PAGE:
I love zombie stories and movies, so I jumped at the chance to win this book through Firstreads. This book is quite insightful as to why people are fascinated with zombies. I can't say any of his conclusions surprised me, as I've had many discussions about these same reasons over the years. I highly recommend this book if you are interested in understanding the zombie craze or the psychology behind it.

  9. 5 out of 5

    Jennifer

    I found this an interesting read, but one that for me that would be better read within a group where you can have discussions as you go along chapter by chapter. I do think this book would be a good one for Pop-culture classes to delve into, discuss, and compare to today's tumultuous times and/or what could become of our futures, as it does have these aspects within it, and could be used for a good debate.

  10. 5 out of 5

    Cat Calcagno

    I was one of those people who definitely didn't get why zombie stories are so popular today and this book opened my eyes to a lot of the appeal and start to recognize tropes in these narratives that I've never noticed before. I'm seriously way more interested in zombie stories now after reading this.

  11. 4 out of 5

    Matthew

    An in-depth examination of the popularity of the zombie apocalypse and the social environments that give rise to this. I would say this book is for all the folks who, like me, are asking: why are zombies so popular? Garrett's book considers an answer from a variety of lenses.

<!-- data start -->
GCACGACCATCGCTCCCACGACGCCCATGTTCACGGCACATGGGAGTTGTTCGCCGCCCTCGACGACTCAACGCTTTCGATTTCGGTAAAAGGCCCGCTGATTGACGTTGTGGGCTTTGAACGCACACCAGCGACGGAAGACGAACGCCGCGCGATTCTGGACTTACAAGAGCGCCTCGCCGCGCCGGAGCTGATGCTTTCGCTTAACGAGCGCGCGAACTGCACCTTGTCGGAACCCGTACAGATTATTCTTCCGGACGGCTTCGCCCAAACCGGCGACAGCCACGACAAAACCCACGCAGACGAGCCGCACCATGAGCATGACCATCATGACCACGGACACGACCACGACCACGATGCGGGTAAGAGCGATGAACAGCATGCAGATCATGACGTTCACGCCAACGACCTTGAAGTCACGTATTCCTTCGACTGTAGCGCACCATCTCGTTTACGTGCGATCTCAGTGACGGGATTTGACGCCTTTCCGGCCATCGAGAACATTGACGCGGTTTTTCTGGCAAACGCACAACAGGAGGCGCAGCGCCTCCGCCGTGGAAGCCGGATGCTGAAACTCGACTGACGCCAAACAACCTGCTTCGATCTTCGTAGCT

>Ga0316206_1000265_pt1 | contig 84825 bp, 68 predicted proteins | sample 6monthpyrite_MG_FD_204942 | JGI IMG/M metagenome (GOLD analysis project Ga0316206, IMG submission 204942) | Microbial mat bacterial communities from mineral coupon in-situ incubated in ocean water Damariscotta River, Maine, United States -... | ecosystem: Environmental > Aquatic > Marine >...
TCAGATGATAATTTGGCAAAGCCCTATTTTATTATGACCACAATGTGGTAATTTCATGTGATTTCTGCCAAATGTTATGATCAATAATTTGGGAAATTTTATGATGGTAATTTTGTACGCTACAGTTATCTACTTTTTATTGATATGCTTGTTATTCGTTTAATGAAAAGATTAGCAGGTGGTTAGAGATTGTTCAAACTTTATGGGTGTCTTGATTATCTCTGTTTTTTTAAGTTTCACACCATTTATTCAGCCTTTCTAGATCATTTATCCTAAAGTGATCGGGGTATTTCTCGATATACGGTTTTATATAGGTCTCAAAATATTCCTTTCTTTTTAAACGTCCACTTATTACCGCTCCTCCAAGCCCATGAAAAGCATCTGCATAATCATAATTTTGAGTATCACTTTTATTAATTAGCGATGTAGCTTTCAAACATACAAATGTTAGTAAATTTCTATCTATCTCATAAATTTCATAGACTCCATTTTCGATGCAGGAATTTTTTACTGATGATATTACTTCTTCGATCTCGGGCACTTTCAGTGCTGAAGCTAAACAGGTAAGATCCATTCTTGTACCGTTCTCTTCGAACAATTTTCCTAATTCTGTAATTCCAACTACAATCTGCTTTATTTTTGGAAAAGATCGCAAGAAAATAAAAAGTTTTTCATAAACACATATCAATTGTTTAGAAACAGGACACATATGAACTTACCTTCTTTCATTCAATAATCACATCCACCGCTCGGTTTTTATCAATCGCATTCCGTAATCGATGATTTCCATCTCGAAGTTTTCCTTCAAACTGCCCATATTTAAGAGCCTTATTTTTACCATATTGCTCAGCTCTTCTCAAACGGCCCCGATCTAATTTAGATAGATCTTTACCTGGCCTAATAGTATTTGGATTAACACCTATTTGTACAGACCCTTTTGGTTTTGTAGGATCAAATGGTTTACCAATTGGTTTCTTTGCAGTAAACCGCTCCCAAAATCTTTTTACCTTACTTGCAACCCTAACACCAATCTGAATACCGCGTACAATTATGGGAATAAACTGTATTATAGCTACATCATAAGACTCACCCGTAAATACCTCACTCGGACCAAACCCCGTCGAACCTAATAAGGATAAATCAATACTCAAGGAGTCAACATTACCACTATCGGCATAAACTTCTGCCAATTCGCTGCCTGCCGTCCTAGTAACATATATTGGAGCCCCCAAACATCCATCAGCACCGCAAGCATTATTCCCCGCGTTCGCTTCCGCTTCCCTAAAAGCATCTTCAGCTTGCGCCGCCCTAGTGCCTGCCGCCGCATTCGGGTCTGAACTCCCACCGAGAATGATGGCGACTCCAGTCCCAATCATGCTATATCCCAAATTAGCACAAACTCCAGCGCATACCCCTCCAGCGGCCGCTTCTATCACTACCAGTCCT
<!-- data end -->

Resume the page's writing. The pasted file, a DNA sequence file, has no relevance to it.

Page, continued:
12. 5 out of 5

    Fran

    While a trifle heavy on the religious side, this was an interesting look at the psychology and philosophy behind the media fascination with zombies.

  13. 5 out of 5

    Sofia

    A very heartwarming reflection on a subgenre I love. A reminder to carry the light in the darkest times.

  14. 4 out of 5

    Lisa Van

    In my opinion the book was okay. As I was reading I felt a little bored I think because it was repeated movie references and other points.

  15. 5 out of 5

    John Carter McKnight

  16. 5 out of 5

    Daniel

  17. 4 out of 5

    Sonicsputnick

  18. 5 out of 5

    Isabela

  19. 4 out of 5

    Jennifer Ronsen

  20. 5 out of 5

    Stephanie

  21. 5 out of 5

    Dwayne Shugert

  22. 5 out of 5

    Ana Cole

  23. 4 out of 5

    Sam

  24. 4 out of 5

    Paul Retkwa

  25. 4 out of 5

    Adrianna Lamonge

  26. 4 out of 5

    Sethia

  27. 4 out of 5

    Graven

  28. 5 out of 5

    Elizabeth Felicetti

    I reviewed this book on Episcopal Cafe: https://www.episcopalcafe.com/book-re... I reviewed this book on Episcopal Cafe: https://www.episcopalcafe.com/book-re...

  29. 4 out of 5

    Elizabeth

  30. 5 out of 5

    Mary Corvo